An interview question...
I found the original post interesting - mostly because I liked the answer the technical writer gave. A bit of background - someone interviewing for a technical writing position is asked what is clearly a "hard core, heads down, write code programmer question". The question seemed entirely inappropriate for the position - but - the answer given was great (I thought)
The answer consisted of lots of questions - in effect - a lot of push back. Define this, specify that, clarify this - need more information.
I can relate.
What surprised me was that a lot of the feedback was negative. A lot of people said "would never hire you", "you missed the point".
All of the time I was reading though, I was nodding my head saying "yeah, what about that". I would have hired him on the spot. Critical thinking, push back, give me the details, tell me what you are really trying to do.
The programmer that rolls over and just answers the question - without enough information to actually answer the question - should send the interviewer running away. But that is apparently what a lot of interviewers are looking for.
I've been known to have three to four very simple interview questions for "Oracle people". They are designed to test the simple to the sublime. They are:
I have a table:
create table t ( ....., month number, ..... );
Month is always a number between 1 and 12.
I ask three questions about this table:
1) how many rows are in the table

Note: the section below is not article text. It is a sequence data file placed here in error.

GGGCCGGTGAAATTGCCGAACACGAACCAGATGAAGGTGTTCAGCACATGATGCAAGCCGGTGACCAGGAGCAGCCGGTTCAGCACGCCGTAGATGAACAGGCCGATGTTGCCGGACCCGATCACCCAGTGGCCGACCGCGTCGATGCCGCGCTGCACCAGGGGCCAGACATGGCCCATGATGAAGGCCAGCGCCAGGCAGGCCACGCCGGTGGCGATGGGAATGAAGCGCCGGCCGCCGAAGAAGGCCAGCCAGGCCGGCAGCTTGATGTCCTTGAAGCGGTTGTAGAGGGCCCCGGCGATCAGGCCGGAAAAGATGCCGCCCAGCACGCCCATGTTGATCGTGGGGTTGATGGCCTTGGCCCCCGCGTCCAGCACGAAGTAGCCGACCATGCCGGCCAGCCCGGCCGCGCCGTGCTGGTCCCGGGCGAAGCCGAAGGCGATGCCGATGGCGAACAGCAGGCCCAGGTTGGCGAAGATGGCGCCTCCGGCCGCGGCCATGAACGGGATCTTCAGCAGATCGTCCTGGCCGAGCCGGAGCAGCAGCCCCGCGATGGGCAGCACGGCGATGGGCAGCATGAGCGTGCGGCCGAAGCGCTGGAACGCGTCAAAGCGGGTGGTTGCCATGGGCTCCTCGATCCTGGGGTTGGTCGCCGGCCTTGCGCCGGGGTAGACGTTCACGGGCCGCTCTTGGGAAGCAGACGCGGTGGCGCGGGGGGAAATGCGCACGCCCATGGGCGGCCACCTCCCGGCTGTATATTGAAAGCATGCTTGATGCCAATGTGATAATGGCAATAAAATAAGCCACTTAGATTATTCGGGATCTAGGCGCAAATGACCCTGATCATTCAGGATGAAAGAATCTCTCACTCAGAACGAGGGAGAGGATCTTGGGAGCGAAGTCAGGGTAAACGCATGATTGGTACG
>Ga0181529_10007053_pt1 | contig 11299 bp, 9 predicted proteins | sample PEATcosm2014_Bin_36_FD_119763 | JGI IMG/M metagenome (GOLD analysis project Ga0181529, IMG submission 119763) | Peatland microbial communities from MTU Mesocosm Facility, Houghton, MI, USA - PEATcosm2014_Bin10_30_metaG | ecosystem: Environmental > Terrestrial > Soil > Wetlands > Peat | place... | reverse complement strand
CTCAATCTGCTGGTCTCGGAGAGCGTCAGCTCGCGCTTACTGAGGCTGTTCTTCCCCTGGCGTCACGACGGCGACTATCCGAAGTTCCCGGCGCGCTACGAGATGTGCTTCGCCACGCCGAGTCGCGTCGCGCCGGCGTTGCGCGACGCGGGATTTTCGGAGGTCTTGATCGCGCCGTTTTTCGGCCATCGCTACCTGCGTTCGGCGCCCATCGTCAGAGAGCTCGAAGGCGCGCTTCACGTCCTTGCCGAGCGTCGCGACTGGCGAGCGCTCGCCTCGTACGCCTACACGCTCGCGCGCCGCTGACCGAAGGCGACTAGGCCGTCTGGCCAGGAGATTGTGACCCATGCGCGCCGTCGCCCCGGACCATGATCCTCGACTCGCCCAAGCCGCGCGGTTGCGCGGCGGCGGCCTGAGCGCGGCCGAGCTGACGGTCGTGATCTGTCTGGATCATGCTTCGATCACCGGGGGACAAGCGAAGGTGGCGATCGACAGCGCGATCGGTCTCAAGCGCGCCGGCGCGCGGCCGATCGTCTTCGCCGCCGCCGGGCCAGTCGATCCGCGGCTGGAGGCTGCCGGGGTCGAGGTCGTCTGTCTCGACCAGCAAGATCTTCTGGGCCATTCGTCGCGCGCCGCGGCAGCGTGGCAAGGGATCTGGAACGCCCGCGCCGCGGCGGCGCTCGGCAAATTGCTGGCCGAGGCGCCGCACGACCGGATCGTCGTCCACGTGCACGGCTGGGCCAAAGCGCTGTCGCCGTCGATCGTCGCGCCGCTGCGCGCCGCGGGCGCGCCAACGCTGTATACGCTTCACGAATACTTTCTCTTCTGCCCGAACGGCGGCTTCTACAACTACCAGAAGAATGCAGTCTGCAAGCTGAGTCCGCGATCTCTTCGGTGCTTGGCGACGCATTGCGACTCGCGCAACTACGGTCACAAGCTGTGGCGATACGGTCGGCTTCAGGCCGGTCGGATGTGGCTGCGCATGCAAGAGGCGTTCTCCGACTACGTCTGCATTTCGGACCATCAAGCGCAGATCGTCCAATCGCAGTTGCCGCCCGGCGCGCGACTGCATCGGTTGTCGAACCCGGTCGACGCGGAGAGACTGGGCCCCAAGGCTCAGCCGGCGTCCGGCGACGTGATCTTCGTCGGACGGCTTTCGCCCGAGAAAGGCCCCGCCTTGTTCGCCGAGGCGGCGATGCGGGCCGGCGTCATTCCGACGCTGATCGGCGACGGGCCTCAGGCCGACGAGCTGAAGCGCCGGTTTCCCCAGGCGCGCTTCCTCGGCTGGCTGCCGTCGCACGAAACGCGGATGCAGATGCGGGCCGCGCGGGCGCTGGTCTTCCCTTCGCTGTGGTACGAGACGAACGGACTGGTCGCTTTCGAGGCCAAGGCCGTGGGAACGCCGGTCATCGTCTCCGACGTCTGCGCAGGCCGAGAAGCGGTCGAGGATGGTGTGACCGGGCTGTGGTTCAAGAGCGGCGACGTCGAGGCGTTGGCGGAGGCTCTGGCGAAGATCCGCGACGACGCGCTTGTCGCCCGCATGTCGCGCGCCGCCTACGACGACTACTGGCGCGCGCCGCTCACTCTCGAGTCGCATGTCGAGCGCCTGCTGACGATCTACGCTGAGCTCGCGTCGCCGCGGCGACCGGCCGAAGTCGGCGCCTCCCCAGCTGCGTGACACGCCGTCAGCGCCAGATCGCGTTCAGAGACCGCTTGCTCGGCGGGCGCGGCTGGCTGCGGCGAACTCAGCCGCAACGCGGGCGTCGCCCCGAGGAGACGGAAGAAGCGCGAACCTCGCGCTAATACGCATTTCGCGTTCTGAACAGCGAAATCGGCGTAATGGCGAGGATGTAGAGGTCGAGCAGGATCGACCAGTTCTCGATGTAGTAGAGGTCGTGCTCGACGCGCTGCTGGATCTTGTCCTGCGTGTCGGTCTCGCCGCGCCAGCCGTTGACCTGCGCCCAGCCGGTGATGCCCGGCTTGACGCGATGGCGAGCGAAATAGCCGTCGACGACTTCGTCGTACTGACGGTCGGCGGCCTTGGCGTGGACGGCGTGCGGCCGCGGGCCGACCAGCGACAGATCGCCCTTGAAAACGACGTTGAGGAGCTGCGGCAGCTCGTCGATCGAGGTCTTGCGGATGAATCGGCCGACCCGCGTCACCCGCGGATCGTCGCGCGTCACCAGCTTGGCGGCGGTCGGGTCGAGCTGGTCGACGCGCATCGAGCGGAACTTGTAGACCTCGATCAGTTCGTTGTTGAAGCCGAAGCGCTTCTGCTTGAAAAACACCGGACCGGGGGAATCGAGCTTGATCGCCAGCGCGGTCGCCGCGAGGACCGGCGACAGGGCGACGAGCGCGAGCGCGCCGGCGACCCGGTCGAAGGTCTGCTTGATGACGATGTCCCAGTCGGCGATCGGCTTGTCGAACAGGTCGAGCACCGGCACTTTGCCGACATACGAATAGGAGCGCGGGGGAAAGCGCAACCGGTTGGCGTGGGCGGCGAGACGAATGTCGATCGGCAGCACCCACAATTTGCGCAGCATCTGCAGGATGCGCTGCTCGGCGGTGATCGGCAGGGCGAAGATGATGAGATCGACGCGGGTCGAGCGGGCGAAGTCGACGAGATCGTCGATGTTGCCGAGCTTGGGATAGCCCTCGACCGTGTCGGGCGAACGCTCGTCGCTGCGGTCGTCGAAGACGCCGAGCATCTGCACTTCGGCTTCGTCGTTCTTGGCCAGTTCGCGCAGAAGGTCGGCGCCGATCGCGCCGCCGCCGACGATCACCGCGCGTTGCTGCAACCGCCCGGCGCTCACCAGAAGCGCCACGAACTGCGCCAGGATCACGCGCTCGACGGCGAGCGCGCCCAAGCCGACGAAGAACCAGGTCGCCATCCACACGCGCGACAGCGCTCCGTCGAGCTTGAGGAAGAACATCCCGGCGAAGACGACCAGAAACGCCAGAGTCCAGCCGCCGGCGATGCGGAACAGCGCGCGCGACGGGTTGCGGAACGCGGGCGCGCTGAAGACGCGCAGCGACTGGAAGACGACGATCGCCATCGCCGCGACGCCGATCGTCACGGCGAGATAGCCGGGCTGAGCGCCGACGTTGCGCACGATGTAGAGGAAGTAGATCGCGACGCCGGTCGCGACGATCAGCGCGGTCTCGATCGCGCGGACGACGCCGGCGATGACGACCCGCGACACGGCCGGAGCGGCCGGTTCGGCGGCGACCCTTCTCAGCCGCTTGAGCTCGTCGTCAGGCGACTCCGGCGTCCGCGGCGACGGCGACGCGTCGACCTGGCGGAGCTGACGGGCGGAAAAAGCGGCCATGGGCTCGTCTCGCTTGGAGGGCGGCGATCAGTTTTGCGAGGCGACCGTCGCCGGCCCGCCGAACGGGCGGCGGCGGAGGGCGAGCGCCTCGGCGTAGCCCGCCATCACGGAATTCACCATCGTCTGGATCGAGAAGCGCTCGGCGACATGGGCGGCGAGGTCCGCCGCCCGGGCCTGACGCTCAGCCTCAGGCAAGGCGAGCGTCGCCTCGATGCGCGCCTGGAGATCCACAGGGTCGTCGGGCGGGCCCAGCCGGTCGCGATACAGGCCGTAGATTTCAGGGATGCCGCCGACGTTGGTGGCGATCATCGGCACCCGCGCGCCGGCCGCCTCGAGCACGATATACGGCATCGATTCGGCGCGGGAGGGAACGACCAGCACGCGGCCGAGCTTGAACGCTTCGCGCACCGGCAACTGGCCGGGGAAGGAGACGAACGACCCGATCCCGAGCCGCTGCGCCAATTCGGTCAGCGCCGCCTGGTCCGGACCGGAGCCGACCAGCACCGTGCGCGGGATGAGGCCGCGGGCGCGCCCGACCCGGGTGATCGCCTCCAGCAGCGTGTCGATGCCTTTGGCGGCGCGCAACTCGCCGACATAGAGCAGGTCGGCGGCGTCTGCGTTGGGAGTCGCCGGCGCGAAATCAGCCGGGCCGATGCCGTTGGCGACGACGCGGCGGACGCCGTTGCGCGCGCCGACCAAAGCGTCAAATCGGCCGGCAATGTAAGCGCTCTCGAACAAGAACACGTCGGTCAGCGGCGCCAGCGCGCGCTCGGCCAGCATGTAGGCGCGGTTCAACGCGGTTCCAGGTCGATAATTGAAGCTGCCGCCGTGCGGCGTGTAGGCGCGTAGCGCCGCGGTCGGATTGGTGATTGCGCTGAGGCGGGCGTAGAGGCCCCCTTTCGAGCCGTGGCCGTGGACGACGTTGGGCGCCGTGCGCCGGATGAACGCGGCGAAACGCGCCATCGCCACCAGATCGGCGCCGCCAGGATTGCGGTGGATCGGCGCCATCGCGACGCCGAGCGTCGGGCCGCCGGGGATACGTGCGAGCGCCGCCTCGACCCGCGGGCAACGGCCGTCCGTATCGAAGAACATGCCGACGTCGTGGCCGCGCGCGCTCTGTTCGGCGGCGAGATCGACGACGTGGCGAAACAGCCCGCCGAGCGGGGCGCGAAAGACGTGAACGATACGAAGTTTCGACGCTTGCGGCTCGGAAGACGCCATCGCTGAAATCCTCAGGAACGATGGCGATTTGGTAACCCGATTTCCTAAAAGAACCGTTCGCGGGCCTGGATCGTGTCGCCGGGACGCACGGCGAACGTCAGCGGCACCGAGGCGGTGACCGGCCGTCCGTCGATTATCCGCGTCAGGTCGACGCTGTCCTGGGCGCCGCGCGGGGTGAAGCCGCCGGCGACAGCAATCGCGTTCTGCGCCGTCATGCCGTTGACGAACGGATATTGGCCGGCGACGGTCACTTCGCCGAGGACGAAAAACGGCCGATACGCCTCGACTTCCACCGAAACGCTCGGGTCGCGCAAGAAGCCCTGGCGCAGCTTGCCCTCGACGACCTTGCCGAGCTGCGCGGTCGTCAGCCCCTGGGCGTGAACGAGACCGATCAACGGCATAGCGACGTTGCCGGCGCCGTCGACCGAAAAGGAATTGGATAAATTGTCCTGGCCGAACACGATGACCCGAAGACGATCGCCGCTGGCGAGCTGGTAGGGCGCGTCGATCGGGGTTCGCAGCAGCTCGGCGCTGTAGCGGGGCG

2) how many rows BY MONTH are in the table (i want to know how many rows for month one, month two
and so on)
3) what MONTH has the most rows (and for a special bonus, tell me why this question is ambiguous)
The fourth question is more of a "do something for me" - and that is "go to the white board, draw a picture of Oracle and tell me how it works".
As the link says - a surprising number of people *struggle* (seriously) with the first question. The second - gets *most* (seriously) of the rest. The third question freaks them out mostly. Especially the parenthetical part. The fourth question - sends people running out of the room.
That is why I liked the article I originally read - the author was poking around, developing derived requirements, fleshing it out, figuring out what really needed to be done, not rolling over and saying "you got it, I'll be right on it, we'll do that straight away". Developers (DBA's, whatever) that don't push back, that don't dig into the question, that don't try to convey "this is more complex than you think, we need to go a bit into this to figure out what you really need" - well, I don't have any patience for them. They do not belong (in our profession).
Will that person (the interview-e) annoy you? Sure, from time to time (I'm sure that every now and then - someone is annoyed by me, probably).
Will you ultimately be really happy they were there? Absolutely.
Will the person that rolls over annoy you? Absolutely - every time - most of the time probably. Especially after they really mess you up the first time they are so "flexible". Will you ultimately be even a little happy they were there? I doubt it.
I've said many times - there are only TWO answers to all technical questions. They are:
- WHY (why do you want to do that)
- IT DEPENDS (it really does, and it requires digging around, poking, probing to figure out what it depends on...)
poke, probe, ask, discuss, dive deep, play stupid (it works, really) - but get the information...